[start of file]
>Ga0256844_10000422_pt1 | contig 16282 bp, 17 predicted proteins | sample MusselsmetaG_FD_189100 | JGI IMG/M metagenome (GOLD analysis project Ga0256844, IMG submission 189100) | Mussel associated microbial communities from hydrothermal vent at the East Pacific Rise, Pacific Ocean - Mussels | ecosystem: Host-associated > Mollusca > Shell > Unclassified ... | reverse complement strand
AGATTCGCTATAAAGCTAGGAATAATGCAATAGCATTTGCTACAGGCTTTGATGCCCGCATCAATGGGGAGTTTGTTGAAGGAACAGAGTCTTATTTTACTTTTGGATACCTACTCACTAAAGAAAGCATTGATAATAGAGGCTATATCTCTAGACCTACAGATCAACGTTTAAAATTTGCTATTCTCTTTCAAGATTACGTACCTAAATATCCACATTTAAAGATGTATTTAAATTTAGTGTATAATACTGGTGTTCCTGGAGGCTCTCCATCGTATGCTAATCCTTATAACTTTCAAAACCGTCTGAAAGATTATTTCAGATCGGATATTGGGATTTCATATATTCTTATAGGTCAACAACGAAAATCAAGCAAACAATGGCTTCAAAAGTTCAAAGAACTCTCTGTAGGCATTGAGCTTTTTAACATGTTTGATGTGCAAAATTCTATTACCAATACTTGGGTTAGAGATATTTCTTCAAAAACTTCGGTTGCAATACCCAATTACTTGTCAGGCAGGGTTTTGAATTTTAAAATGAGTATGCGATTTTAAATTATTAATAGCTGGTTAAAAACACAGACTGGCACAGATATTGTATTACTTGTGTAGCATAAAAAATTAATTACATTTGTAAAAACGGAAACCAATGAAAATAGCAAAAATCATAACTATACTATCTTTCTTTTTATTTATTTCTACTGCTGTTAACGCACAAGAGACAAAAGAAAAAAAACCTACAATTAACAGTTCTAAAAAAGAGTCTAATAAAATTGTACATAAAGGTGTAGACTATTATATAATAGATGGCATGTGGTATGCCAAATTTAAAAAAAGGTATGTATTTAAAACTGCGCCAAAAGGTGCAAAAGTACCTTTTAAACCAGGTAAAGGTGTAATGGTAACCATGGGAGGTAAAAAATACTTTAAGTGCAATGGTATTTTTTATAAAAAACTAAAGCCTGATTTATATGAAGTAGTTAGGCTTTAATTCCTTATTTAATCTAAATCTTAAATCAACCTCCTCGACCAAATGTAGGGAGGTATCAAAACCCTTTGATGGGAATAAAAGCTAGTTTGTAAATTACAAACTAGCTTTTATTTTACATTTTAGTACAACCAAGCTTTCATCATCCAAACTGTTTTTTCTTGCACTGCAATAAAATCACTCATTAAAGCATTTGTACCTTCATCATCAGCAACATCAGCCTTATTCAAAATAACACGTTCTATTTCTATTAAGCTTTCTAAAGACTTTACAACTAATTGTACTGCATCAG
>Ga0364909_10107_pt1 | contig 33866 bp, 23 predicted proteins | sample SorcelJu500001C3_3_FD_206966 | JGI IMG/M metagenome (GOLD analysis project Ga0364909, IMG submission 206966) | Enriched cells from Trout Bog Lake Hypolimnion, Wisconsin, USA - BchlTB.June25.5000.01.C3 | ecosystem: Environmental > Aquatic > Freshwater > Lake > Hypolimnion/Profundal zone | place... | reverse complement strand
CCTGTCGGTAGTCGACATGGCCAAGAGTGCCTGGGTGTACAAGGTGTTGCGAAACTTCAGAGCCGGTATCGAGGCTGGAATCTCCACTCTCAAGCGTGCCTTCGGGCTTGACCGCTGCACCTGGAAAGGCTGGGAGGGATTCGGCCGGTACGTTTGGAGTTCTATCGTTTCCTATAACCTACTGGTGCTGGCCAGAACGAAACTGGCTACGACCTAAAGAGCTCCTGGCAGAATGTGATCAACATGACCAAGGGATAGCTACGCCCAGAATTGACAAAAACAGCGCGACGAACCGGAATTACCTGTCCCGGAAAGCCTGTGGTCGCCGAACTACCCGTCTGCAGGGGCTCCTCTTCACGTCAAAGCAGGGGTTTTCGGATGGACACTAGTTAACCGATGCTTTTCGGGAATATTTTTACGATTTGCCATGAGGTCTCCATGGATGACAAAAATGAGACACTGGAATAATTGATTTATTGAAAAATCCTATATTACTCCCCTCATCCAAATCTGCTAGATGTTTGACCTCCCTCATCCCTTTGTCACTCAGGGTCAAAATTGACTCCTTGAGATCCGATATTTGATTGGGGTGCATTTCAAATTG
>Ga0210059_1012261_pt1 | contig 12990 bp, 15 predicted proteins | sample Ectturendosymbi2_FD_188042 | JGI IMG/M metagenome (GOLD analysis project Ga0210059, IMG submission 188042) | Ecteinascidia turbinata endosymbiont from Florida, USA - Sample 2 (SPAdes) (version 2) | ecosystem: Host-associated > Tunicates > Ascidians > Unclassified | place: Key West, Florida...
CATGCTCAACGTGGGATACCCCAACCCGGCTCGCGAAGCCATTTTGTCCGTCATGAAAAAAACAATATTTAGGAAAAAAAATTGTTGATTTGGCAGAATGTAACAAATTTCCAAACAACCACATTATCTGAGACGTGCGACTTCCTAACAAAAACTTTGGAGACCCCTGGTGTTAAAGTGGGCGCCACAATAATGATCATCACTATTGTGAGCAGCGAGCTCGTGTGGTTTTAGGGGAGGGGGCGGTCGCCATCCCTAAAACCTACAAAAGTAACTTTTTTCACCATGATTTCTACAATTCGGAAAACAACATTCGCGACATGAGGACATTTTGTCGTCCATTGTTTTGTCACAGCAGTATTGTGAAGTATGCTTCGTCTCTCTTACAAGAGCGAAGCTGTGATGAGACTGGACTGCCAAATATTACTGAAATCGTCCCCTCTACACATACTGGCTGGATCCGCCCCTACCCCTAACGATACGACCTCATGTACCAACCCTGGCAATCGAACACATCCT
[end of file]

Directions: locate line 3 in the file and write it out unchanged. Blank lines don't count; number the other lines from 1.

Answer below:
>Ga0364909_10107_pt1 | contig 33866 bp, 23 predicted proteins | sample SorcelJu500001C3_3_FD_206966 | JGI IMG/M metagenome (GOLD analysis project Ga0364909, IMG submission 206966) | Enriched cells from Trout Bog Lake Hypolimnion, Wisconsin, USA - BchlTB.June25.5000.01.C3 | ecosystem: Environmental > Aquatic > Freshwater > Lake > Hypolimnion/Profundal zone | place... | reverse complement strand